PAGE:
4 x This Week: Jazzhop, Mean Dreams, Recycling Gods, and Baked Salmon

Books: York and The Night Circus
York by Laura Ruby and The Night Cirucs by Erin Morgenstern. One’s an “about time I read this” and the other’s an “about time I reread this.” The last one’s a journal. No significance. She’s only there for aesthetic purposes.

This week’s picture I chose because I liked it. No other reason. I haven’t even started reading York yet, but it’s on my list, okay?

But just look at that typography. So gorgeous.

**1**

First off, let’s start with some atmosphere. For the past few days I’ve been listening to jazz-adjacent instrumental music. And by jazz-adjacent, I mean in the realm of “jazzhop” or “jazzy hip hop” or “lounge music,” according to the videos. I dunno, the category of  jazz has always been fairly nebulous to me, because one minute you’re at cocktail piano levels, the next you’re nearer to swing, and then maybe smooth jazz, or even ragtime, and those all sound pretty different. Wikipedia has this list of jazz subgenres, in which jazzhop does not appear. Which is kind a sad, because the name jazzhop has grown on me.

But anyway, there’s like eight hours of jazzhop on these three videos:

I’m also really fond of this Studio Ghibli jazz covers collection.

Really good for studying/focusing/writing or whatever.

And if you’re looking for a new show to watch and you really appreciate this jazzhop vibe, may I recommend an anime called K (sometimes called K Project). Great jazz hop-ish soundtrack, also really like the color tints they add to the animation.

**2**

Rant. I had a dream a few days ago where an internship that I had applied to (in-dream) called me back and told me I got the job, and it was in L.A., and I went, and I think I was involved in product design, and me and my coworkers made grilled cheese sandwiches in the break room. I woke up once again jobless and without grilled cheese, and so far it’s one of the meanest dreams I’ve ever had.

**3**

This may be a Pacific Northwest thing, but having stayed in Phoenix for some time now, I have to ask: why no recycling? I feel a bit snotty saying this, but I guess I’m more environmentally-aware than I’d previously thought (or more privileged in that recycling cans in Seattle are everywhere). Let me break it down for you.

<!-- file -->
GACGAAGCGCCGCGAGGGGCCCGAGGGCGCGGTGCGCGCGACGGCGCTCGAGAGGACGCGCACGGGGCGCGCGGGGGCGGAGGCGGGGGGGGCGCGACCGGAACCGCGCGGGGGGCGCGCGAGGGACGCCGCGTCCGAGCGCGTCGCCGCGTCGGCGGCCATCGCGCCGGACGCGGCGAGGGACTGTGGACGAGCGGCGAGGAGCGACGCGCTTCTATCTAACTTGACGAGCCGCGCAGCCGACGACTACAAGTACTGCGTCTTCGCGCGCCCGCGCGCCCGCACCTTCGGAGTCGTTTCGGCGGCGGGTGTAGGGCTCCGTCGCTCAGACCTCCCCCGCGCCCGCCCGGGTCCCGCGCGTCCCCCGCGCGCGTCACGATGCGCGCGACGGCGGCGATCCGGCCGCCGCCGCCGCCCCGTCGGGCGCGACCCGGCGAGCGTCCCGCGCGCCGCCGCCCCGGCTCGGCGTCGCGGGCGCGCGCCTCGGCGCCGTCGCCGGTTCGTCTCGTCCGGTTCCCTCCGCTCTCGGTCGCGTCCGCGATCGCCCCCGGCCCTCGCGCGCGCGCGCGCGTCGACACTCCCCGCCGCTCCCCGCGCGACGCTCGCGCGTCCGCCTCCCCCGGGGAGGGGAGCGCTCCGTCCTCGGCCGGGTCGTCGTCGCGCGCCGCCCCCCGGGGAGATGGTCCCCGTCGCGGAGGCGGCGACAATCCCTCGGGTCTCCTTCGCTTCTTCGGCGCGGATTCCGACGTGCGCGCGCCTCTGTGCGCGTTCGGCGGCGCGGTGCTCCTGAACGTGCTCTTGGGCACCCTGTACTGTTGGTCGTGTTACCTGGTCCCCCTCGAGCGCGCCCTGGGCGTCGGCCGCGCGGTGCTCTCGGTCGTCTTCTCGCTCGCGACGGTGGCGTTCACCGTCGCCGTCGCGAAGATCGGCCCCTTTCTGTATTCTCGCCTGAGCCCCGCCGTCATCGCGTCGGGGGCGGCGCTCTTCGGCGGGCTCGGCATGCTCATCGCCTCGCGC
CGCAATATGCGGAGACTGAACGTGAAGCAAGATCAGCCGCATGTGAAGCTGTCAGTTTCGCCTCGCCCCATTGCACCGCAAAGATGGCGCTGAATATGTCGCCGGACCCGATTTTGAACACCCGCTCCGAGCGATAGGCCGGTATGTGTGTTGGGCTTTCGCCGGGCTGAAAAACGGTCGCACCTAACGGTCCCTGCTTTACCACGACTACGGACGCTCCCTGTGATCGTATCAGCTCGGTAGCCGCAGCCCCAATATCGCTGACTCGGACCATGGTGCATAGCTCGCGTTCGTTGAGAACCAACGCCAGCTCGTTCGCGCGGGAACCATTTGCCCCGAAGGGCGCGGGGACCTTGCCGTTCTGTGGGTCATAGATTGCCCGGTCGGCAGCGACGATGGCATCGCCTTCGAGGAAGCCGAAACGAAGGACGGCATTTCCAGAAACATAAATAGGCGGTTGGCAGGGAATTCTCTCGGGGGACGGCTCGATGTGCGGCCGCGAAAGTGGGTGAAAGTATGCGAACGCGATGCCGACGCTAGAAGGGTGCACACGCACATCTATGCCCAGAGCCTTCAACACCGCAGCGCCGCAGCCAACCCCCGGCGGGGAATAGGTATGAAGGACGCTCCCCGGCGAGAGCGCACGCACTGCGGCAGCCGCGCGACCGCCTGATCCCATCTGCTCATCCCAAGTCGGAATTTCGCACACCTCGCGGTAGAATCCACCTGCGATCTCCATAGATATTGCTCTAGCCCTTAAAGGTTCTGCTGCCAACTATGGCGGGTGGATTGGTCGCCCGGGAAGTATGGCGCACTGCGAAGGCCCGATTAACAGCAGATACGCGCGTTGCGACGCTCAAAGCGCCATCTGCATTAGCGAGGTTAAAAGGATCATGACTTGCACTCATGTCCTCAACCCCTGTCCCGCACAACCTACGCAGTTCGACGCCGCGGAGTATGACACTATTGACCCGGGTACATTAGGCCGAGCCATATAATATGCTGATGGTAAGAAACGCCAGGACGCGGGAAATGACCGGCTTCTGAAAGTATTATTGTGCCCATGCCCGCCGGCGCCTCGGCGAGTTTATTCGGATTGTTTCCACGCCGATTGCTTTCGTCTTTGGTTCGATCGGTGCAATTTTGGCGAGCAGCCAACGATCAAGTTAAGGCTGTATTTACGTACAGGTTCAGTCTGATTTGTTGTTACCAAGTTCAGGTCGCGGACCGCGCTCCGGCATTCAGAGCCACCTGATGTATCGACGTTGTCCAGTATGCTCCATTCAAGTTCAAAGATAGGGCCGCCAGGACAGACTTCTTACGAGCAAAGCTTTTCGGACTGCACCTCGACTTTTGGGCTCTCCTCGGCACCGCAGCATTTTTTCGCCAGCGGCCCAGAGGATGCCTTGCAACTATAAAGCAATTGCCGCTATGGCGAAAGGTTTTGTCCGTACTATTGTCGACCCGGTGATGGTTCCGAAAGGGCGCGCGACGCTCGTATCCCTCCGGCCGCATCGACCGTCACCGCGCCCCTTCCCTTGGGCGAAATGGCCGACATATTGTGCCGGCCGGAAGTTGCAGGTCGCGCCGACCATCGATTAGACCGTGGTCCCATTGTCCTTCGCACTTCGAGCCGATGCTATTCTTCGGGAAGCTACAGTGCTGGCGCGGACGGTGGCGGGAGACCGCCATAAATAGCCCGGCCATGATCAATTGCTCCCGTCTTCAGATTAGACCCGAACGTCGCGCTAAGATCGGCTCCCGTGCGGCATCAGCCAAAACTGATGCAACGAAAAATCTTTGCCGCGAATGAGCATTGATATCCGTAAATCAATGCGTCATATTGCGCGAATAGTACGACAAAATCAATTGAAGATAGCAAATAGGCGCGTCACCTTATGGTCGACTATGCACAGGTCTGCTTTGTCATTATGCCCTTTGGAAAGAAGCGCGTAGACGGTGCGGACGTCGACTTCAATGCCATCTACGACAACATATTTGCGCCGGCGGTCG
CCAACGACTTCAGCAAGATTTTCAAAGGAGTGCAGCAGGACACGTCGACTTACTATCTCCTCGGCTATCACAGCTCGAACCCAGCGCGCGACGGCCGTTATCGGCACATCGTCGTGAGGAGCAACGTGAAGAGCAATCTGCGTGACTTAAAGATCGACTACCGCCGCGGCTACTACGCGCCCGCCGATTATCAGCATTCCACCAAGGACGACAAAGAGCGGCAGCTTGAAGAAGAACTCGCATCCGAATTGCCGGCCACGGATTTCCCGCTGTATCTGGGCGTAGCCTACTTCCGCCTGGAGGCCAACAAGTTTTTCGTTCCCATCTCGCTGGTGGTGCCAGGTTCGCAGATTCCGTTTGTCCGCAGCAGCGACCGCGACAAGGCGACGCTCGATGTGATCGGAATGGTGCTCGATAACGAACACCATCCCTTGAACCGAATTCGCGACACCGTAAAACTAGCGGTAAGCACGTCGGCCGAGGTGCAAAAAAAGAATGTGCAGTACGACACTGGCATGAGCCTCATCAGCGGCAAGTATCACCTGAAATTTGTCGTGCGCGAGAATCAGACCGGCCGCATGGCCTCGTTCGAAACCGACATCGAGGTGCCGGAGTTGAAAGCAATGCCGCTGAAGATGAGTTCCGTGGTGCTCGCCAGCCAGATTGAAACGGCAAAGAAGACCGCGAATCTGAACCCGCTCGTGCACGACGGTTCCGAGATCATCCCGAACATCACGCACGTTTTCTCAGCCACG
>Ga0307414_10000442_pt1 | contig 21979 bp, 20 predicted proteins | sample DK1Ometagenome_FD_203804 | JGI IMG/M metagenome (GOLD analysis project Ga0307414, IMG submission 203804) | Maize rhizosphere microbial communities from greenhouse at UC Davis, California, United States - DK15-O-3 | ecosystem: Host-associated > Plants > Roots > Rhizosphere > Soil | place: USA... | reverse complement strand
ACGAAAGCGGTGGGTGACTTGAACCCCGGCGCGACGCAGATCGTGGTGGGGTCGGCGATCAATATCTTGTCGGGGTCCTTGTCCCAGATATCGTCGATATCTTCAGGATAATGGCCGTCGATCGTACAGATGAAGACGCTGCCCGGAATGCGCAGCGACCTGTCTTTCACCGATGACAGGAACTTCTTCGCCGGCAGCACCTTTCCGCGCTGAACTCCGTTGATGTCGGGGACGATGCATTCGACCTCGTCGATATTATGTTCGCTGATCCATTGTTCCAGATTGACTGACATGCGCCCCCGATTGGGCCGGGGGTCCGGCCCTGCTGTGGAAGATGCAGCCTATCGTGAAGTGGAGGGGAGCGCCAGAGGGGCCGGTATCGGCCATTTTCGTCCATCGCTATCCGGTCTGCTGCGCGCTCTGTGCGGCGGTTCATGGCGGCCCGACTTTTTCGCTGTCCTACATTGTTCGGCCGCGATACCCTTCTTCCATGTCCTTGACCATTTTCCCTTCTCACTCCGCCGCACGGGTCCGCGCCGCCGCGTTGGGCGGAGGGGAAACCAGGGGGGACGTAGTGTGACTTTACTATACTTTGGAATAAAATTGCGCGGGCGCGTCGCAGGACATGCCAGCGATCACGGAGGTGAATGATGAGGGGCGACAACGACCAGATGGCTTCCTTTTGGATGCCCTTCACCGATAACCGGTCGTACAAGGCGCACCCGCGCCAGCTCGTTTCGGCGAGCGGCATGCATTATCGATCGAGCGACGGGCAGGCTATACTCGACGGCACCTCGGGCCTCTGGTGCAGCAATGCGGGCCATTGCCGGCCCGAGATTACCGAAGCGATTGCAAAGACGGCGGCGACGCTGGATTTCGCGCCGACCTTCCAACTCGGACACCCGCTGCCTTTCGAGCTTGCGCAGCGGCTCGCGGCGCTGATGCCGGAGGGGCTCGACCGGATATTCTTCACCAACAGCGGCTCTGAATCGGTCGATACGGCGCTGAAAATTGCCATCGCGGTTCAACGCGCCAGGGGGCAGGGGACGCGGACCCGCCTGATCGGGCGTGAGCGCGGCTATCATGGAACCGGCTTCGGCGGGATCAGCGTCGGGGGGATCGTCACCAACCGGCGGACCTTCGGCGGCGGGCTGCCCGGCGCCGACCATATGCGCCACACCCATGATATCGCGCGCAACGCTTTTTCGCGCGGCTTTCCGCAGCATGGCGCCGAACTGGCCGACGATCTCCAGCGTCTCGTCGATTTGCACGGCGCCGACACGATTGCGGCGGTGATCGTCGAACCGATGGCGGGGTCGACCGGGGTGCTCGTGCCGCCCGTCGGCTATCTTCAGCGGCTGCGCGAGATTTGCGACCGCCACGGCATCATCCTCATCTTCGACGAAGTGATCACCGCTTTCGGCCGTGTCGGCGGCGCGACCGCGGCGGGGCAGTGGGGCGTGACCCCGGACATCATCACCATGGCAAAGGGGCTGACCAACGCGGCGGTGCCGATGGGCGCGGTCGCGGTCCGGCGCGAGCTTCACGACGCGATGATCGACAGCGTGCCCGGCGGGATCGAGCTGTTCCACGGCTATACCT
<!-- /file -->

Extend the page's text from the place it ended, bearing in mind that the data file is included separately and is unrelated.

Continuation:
I a) cannot drink the tap water in Phoenix because it is not 100% savory and is not 100% unquestionable, according to my sister, so I have to b) buy bottled water, whose bottles I c) then have to throw away because d) I cannot find a recycling bin in my sister’s entire apartment complex.

It’s official. I have taken recycling for granted. I apologize to the recycling gods for the sheer number of plastic bottles I have sent down the trash chute.

**4**

I thought I’d share my experience baking salmon. I bake salmon a lot. I love it. Another Pacific Northwest thing, I guess. It’s actually pretty easy and fast, if you can find salmon on the cheap. So here’s how it goes.

How to bake a salmon in the oven.

First, pick yourself out a good fish. Salmon or steelhead will work. Steelhead is pretty much like salmon only it’s actually classified as a trout. But whatever, still tasty. So, when you go to get your fish, smell it—fresh fish either has no smell or a slightly sweet smell. Fish that smells like fish is old fish. You can also check for freshness by looking at the eyes: clear eyes, fresh fish. You’ll want a good fillet, so the eye thing might not help. But who knows.

Fillets: typically I go for a fillet of one whole side with the skin still on. You can get it without skin, but I find the fish has better texture, is more moist and stays together better if you bake it with the skin. Plus salmon skin is delicious, especially the parts that get all crunchy in the olive oil (more on that later.)

So now you have this fish. If you’re not gonna use it right away, wrap it in some plastic wrap, then wrap that in foil, and put it in the freezer, then defrost it whenever you want to use it. Otherwise, take the fillet and rinse it with some cold water. Just let some sink water run over it, then pat it dry with a paper towel.

Get a baking sheet and line it with foil. It makes cleanup easier.

Put a drizzle of oil on the foil-lined sheet and spread it around for a thin layer. Then put the salmon on the sheet, skin-side down. Get some more olive oil, and cover the whole salmon. Make sure it’s entirely covered, you’ll probably have to use your hands to rub the oil around.

Once that’s done, seasoning. Usually I just stick to salt, pepper, and some paprika for fanciness. One trick, though: for even more fanciness, sub out the salt for some smoked sea salt. It makes it taste a little bit more like you grilled it on an open fire, even though you clearly did not.

Okay, now the oven. 425 degrees for 15 minutes usually does it for one whole salmon fillet. Once time’s up, you’ll want to check the salmon by taking a knife and sticking it in the thickest part of  the fish. The knife should go through easy, and when you look inside the cut, the meat should be opaque, and not translucent like the way raw salmon usually is.

That’s pretty much it. If you’re a lemon-and-salmon type of person, I would advise against baking the salmon with lemons on top. While it looks pro, baking lemons makes the lemons (and thus the fish) kinda bitter, so I’m not totally in love with the idea. Try just squeezing some fresh lemon instead.

Aaaaand you’re done! Easy peasy salmon. If you’ve got leftovers you can save them, or you can mash up the salmon with some cream cheese + mayonnaise + maybe more salt to make a salmon dip. Maybe throw in some onion powder. Chives. It’s good with chips, or on a bagel.

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